Key facts

Location: 100 kilometres off Sabah, Malaysia

Water depth: Around 500 metres (1,640 feet)

Interests: Shell 35% (Shell-operated), ConocoPhilips Sabah 35%, PETRONAS Carigali 30%

Key contractors: Technip-MMHE JV, IEV/Heerema, Technip Marine, UMW/Dril-Quip

Reservoir: Kinarut and Kamunsu-2

Average peak annual production: 60,000 bbl/d

malikai platform under construction

Project overview

Malikai is Shell’s second deep-water project in Malaysia, following Gumusut-Kakap, which started production successfully in 2014. 

The Malikai oil field lies around 100 kilometres (60 miles) off Sabah, Malaysia, in waters about 500 metres (1,640 feet) deep. It comprises two main reservoirs with a peak annual production of 60,000 bbl/d. The field is part of the Block G Production Sharing Contract awarded by PETRONAS in 1995. Shell, the operator, and ConocoPhillips each hold a 35% interest in the development, and PETRONAS Carigali has 30%.

The project features the first tension-leg platform (TLP) in Malaysia, which will float on the surface of the while moored securely to the sea floor. The platform will produce and pipe oil 50km (around 30 miles) to the shallow-water Kebabangan platform for processing. 

A small amount of natural gas produced from the field will power the TLP, and be pumped into the production tubing to help oil flow from the reservoir (“gas lift”). Any extra gas will be sent out via the Kebabangan platform.

Current developments

In June 2016 the Shell and Technip-MMHE joint venture successfully completed the onshore fabrication and commissioning of the Malikai deep-water platform at Pasir Gudang in Peninsular Malaysia. This major milestone for the project also marked the sail-away of the TLP on a 1,400-km (870-mile) journey to the Malikai field off Sabah.

Wells for the Malikai development will be drilled from the roughly 27,500-tonne TLP production facility. The first stage of drilling – the top part of the wells, or “top holes” – was completed safely in January 2015. The main drilling campaign will take place in 2016. 

Watch the Malikai platform being floated for the first time – timelapse video

malikai platform employees working below

Technology

During top-hole drilling, the project team installed a system, provided by IKM Group, which removes drilling fluids (“mud”) at the well openings. The system prevents the discharge of drilling fluid, reducing environmental impact. It is designed for use with high-performance drilling fluids able to increase efficiency.

The main drilling campaign will be conducted from aboard the platform using a separate tender-assisted drilling unit. This removes the need for a heavier platform rig and lowers costs.

The project team have been able to reuse eight giant tendon support buoys first deployed on the Mars B project in the Gulf of Mexico. The buoys temporarily hold the ends of mooring tendons, or tethers, in place until they can be connected to the platform during installation. The reuse of support buoys demonstrates how Shell replicates its approach across regions, while using standardised equipment, to boost efficiency.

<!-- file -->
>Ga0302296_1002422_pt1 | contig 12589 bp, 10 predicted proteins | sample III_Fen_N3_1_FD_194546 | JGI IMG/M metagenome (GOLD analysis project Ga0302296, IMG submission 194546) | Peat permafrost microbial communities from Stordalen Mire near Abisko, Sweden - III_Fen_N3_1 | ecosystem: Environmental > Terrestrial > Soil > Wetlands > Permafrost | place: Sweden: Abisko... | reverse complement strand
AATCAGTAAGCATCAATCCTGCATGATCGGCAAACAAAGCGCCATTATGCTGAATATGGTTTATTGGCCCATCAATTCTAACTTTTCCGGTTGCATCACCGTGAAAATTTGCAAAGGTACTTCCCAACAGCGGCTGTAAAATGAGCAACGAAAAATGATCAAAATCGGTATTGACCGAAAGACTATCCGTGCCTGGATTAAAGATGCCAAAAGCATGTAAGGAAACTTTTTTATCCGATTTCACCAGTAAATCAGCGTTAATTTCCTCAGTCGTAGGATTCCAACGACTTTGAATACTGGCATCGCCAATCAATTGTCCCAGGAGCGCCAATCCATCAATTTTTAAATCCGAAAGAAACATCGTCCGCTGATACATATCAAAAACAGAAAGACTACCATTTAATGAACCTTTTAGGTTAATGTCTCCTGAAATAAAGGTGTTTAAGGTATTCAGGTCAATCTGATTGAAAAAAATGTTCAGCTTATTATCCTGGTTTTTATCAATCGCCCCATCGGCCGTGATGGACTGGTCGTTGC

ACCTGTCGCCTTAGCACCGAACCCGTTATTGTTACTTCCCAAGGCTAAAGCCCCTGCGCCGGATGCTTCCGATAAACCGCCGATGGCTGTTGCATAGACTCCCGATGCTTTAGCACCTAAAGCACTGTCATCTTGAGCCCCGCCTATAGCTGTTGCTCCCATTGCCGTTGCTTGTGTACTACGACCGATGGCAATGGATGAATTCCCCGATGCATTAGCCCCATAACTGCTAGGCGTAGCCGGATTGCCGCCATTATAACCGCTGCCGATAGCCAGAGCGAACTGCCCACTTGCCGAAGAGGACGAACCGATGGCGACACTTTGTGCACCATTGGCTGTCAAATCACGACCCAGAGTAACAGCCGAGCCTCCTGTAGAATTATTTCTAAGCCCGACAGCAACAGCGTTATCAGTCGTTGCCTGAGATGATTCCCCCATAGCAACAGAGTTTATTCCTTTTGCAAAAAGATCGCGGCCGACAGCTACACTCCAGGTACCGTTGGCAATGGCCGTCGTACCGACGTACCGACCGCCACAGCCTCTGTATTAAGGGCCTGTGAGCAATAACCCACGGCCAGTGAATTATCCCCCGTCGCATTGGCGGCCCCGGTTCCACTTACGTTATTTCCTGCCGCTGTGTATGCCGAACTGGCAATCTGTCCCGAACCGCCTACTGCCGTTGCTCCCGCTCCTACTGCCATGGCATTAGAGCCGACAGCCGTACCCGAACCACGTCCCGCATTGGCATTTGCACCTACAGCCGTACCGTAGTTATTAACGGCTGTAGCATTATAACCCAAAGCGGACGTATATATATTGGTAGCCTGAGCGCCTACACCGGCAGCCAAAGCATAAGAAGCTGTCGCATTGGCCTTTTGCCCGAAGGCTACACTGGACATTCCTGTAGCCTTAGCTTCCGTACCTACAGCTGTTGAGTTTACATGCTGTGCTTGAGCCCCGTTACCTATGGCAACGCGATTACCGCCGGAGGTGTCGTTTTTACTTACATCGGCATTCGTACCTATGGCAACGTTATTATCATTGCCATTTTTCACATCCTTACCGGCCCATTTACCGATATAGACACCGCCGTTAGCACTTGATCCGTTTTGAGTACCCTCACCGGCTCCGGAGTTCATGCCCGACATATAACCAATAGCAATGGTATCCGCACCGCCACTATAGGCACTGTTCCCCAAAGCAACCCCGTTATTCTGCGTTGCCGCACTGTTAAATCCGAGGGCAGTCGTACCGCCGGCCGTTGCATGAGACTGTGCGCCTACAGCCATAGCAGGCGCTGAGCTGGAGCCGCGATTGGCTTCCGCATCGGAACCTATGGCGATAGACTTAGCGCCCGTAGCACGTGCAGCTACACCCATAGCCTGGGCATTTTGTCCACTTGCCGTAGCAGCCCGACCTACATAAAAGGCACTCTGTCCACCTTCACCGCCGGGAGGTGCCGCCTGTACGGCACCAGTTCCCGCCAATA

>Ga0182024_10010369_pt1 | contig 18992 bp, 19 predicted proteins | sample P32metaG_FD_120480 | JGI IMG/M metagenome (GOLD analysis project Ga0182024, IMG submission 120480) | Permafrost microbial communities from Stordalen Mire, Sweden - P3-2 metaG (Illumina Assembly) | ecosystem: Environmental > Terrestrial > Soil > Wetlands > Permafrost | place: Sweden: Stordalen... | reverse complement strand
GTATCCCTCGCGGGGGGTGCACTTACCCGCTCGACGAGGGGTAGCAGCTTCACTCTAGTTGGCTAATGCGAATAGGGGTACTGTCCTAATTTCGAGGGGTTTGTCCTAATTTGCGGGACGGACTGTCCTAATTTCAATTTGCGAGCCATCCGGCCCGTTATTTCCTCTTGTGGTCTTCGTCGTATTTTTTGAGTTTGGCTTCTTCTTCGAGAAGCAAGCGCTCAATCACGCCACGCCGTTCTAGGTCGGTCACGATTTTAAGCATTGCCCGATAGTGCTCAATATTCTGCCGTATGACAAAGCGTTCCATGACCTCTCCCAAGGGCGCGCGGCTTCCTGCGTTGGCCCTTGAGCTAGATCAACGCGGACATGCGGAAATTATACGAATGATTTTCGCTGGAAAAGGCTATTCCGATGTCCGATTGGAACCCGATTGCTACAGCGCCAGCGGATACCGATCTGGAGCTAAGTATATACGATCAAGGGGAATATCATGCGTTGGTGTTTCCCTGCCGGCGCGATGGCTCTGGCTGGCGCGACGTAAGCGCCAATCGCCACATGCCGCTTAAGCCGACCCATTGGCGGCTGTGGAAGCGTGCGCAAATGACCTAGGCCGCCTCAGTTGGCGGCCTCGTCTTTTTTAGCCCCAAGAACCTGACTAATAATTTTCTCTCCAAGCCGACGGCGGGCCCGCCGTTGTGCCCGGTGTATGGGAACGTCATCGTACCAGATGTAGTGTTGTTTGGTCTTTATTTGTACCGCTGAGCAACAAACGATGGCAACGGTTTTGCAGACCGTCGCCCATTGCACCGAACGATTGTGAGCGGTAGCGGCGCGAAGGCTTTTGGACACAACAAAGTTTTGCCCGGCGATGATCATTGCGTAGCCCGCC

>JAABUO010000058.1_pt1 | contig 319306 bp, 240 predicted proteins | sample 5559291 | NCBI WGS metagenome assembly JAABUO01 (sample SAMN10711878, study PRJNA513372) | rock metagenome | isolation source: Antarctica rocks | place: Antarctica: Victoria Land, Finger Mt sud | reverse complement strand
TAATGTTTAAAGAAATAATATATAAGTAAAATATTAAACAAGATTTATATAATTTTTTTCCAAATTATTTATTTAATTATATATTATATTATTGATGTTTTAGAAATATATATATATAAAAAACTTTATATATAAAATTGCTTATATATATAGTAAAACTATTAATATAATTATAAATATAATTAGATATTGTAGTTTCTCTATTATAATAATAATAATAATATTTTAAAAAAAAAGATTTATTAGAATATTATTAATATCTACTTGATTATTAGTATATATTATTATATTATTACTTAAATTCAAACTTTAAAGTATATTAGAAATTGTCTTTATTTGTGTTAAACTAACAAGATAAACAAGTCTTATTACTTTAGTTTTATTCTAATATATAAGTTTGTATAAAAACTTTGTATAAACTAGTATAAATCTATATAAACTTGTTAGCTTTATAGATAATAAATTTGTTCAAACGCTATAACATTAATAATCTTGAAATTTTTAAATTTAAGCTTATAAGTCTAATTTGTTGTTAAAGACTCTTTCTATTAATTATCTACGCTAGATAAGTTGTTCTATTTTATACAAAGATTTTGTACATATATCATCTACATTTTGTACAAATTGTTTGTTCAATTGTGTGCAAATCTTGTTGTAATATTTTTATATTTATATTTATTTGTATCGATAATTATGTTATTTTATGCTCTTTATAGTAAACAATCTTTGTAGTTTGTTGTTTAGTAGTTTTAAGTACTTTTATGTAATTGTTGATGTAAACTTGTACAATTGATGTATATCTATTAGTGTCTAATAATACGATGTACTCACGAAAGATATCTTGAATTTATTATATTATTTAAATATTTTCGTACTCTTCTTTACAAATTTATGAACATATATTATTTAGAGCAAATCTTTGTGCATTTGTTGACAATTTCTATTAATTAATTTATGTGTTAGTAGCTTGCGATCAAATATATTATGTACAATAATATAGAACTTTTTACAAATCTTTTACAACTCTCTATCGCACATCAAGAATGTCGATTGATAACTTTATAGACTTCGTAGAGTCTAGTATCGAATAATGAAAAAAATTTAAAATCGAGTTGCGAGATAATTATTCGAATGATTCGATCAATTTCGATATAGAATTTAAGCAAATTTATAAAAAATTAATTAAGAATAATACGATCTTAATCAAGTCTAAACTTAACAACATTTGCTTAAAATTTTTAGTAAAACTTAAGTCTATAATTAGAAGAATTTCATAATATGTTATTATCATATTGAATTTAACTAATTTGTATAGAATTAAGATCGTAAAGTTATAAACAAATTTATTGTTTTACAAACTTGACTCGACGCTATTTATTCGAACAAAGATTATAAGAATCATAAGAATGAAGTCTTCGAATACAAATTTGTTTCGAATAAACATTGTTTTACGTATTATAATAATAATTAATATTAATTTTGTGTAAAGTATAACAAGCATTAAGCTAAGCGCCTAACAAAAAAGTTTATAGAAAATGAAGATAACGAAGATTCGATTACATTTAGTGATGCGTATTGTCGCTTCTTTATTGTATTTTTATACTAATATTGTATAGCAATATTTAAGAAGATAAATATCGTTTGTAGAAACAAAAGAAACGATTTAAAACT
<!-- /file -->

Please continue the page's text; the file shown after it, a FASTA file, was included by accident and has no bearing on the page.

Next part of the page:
The Malikai platform uses a special kind of pipe, or riser, for both drilling and production, each with a single lining. A system onboard holds the multi-use risers in place overhead. The innovative approach eliminates the cost of using two traditional sets of risers while cutting the number of steps needed to drill a well.

In July 2015, the project team successfully jacked up the topsides and moved – or skidded – them onto the platform legs in the fabrication yard at Pasir Gudang. The “superlift” was the world’s highest jacking and skidding operation for a platform of its scale, reaching a height of 40 metres.

Watch the Malikai superlift in 60 seconds – timelapse video

Environment and society

The platform’s construction has generated new jobs and business, with much of the work being carried out in Malaysia.

Shell continues to run major social investment programmes in Malaysia focusing on capacity-building, environmental conservation and community development.

Offshore Sabah is particularly rich in yellow-fin tuna. Shell and the Sabah Department of Fisheries are working on a project to enhance fishing stocks in alternative areas for local fishermen, and running awareness sessions for fishermen about planned activities connected to the Malikai project.

Shell is also leading and supporting activities to promote environmental awareness in Sarawak and Sabah; for example, through the SERASI (environmentally friendly school competition) and Nature Education Camp programmes for schools.

Shell funds hundreds of university students in Malaysia every year through its scholarship programme. We have also supported design and sports awards for young people.

Together with the Sarawak Education Department, Shell has supported a programme which trains welders, helping to meet demand for industry skills.

We also promote road safety awareness among schoolchildren and young motorists, working with the Road Safety Council as well as NGOs.

More in About Us

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